-Re: Java 8 influence on next-generation Java producer and consumer APIs
Jay Kreps 2014-01-30, 18:14
I think this is a good point and you are not the first person to bring it
I am not hugely knowledgable about java 8 so any feedback would be useful.
In the producer I think the biggest impact is that the Callback can be
implemented with a lambda instead of a anon class which will be much nicer.
But maybe there are other things? Would be great if someone could take a
look at that producer api with a forward looking eye...
In the consumer there is potentially a lot of similarity between Stream and
the consumer. What we had tentatively proposed in this area was actually to
replace the iterator we currently provide with a lower-level method
List<RecordAndMetadata> poll(long timeoutMs)
This method polls over all topics and returns a list of messages for
processing. This is arguably the least convenient end-user api for some of
the simpler cases, but the advantage is that it can be implemented in a
completely single threaded fashion which allows us to full decouple the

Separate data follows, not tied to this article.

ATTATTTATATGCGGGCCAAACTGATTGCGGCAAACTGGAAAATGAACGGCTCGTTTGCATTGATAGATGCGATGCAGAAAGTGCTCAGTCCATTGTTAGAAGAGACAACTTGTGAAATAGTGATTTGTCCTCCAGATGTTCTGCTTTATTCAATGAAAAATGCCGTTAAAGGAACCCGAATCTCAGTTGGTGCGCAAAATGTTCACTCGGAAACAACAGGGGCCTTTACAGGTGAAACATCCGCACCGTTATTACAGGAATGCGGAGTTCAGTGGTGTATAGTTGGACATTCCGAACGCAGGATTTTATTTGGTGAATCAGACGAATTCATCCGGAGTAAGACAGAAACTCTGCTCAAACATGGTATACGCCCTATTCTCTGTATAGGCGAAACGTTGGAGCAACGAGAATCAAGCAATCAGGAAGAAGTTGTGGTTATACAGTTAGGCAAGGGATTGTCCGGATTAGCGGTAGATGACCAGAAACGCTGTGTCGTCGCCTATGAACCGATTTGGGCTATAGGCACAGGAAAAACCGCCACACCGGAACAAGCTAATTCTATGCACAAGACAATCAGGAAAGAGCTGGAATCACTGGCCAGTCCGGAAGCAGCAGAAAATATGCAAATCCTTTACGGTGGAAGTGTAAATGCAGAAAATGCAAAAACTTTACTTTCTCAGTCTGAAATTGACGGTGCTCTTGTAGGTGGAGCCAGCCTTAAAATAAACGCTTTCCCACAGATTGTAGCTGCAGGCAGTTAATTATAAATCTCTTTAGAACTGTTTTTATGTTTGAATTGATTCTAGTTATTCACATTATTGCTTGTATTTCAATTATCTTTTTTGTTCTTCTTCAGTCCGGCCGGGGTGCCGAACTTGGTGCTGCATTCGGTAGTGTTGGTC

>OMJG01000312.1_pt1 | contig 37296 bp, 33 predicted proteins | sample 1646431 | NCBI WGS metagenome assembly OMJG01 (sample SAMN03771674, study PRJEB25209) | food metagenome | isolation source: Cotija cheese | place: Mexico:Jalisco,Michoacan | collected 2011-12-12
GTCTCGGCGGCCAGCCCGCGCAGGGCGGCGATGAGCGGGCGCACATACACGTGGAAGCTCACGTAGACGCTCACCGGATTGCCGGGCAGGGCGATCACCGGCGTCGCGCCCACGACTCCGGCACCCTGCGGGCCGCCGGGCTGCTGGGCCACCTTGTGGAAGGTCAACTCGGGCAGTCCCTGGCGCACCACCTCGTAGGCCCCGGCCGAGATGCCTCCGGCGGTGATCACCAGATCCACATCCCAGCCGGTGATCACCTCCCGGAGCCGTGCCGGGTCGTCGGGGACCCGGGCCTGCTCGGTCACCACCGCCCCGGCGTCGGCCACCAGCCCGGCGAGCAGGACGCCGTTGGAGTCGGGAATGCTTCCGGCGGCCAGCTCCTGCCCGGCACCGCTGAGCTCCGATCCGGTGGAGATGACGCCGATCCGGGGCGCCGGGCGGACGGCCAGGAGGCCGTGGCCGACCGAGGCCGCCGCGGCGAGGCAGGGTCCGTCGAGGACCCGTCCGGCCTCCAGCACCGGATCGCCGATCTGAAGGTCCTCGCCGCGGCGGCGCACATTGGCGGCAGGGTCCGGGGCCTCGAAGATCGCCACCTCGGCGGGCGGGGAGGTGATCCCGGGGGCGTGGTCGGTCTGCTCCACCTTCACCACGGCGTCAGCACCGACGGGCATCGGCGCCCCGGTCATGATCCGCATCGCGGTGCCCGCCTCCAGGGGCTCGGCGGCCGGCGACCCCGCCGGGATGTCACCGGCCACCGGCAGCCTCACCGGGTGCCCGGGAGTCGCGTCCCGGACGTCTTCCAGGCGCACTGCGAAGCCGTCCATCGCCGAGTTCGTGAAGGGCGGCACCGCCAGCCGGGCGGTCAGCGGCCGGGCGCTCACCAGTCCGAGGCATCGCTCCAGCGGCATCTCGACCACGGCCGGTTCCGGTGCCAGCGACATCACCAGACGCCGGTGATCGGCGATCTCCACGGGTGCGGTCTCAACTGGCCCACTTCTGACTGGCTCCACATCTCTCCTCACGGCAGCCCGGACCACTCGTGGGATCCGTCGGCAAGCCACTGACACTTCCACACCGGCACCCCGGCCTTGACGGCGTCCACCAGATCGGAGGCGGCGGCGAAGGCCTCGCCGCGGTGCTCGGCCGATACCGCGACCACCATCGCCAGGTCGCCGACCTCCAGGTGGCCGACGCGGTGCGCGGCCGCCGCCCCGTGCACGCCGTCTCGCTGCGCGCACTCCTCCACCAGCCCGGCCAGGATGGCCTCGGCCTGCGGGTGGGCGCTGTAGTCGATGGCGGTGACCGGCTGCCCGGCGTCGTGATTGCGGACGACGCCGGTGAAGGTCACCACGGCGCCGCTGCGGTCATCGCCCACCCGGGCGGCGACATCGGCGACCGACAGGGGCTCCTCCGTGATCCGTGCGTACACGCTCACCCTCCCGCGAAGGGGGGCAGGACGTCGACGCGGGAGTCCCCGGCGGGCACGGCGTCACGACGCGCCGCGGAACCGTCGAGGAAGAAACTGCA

threading model of message processing--currently the zookeeper consumer
actually requires a per-topic blocking thread. There are a number of
slightly more convenient apis that could be implemented on top of this. I
think we were just about to kick off a more detailed discussion here...
On Wed, Jan 29, 2014 at 12:05 PM, Clark Breyman <[EMAIL PROTECTED]> wrote:
> Jay et al,
> What are your current thoughts on ensuring that the next-generation APIs
> play nicely with both lambdas and the extensions to the standard runtime in
> Java 8?
> My thoughts are that if folks are doing the work to reimplement/redesign
> the API, it should be as compatible as possible with the latest stuff
> provided it doesn't break 1.6 compatibility (as long as that's required).
> Areas where this might influence the design:
> - Using single-method interfaces that could be supplied by lambdas when
> running in J8
> - Consideration of Spliterator, Supplier, Stream, ... when designing their
> Kakfa counterparts.